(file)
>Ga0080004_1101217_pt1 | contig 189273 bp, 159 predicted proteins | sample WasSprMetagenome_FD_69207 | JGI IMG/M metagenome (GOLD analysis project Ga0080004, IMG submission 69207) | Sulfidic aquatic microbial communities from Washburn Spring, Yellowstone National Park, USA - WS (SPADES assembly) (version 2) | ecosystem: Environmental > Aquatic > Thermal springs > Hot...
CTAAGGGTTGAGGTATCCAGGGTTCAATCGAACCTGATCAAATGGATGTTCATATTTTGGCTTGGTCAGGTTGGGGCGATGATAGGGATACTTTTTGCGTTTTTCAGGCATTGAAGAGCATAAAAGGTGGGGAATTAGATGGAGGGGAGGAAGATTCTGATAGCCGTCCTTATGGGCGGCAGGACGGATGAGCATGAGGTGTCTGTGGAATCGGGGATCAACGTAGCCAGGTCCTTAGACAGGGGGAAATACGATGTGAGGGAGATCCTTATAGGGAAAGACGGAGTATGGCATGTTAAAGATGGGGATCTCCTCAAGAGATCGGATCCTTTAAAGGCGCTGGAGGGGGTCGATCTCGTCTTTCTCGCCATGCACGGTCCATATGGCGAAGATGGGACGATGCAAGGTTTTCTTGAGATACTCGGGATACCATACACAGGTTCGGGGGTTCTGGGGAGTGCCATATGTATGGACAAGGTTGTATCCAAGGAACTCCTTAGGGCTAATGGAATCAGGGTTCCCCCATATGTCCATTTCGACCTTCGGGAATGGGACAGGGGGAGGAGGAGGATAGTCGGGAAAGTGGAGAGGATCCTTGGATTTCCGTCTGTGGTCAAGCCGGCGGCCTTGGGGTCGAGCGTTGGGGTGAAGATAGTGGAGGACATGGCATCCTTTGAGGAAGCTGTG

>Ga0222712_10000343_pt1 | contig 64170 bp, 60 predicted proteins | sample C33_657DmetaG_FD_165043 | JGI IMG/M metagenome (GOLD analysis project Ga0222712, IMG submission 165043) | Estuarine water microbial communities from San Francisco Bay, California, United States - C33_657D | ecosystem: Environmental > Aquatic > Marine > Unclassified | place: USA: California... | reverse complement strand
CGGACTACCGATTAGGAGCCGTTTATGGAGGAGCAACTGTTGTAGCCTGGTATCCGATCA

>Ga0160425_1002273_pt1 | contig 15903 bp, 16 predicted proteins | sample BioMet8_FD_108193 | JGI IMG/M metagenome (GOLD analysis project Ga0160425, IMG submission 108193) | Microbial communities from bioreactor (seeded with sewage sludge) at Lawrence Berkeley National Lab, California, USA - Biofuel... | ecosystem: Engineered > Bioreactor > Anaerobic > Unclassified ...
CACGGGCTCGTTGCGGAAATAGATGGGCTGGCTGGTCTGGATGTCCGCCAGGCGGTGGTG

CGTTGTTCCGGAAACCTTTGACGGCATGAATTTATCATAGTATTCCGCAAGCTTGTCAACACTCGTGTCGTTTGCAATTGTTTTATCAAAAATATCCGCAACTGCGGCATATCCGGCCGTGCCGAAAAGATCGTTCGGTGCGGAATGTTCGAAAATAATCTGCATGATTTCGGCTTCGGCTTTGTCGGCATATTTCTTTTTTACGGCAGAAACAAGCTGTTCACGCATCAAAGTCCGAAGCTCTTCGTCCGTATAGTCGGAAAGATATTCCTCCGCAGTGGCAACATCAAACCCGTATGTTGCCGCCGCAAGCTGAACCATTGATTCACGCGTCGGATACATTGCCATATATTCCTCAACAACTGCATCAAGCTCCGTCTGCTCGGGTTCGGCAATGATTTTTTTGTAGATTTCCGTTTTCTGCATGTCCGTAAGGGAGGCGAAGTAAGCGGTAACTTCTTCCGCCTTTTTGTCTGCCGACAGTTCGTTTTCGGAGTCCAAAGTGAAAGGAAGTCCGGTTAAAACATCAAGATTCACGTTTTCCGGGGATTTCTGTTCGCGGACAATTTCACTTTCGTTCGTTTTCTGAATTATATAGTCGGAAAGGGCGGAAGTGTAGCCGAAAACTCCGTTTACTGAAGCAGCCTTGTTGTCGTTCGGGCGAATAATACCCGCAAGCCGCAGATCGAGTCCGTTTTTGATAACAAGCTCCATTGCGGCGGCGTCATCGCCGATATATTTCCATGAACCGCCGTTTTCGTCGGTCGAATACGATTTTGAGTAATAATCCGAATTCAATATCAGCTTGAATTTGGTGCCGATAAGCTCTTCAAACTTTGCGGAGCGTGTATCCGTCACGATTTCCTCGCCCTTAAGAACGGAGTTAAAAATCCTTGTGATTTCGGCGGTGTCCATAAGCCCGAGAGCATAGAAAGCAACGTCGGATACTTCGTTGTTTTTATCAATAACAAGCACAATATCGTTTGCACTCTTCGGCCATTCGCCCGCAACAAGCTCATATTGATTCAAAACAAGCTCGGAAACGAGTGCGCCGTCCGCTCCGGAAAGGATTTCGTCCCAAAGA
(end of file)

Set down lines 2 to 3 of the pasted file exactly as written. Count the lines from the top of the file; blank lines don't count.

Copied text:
CTAAGGGTTGAGGTATCCAGGGTTCAATCGAACCTGATCAAATGGATGTTCATATTTTGGCTTGGTCAGGTTGGGGCGATGATAGGGATACTTTTTGCGTTTTTCAGGCATTGAAGAGCATAAAAGGTGGGGAATTAGATGGAGGGGAGGAAGATTCTGATAGCCGTCCTTATGGGCGGCAGGACGGATGAGCATGAGGTGTCTGTGGAATCGGGGATCAACGTAGCCAGGTCCTTAGACAGGGGGAAATACGATGTGAGGGAGATCCTTATAGGGAAAGACGGAGTATGGCATGTTAAAGATGGGGATCTCCTCAAGAGATCGGATCCTTTAAAGGCGCTGGAGGGGGTCGATCTCGTCTTTCTCGCCATGCACGGTCCATATGGCGAAGATGGGACGATGCAAGGTTTTCTTGAGATACTCGGGATACCATACACAGGTTCGGGGGTTCTGGGGAGTGCCATATGTATGGACAAGGTTGTATCCAAGGAACTCCTTAGGGCTAATGGAATCAGGGTTCCCCCATATGTCCATTTCGACCTTCGGGAATGGGACAGGGGGAGGAGGAGGATAGTCGGGAAAGTGGAGAGGATCCTTGGATTTCCGTCTGTGGTCAAGCCGGCGGCCTTGGGGTCGAGCGTTGGGGTGAAGATAGTGGAGGACATGGCATCCTTTGAGGAAGCTGTG

>Ga0222712_10000343_pt1 | contig 64170 bp, 60 predicted proteins | sample C33_657DmetaG_FD_165043 | JGI IMG/M metagenome (GOLD analysis project Ga0222712, IMG submission 165043) | Estuarine water microbial communities from San Francisco Bay, California, United States - C33_657D | ecosystem: Environmental > Aquatic > Marine > Unclassified | place: USA: California... | reverse complement strand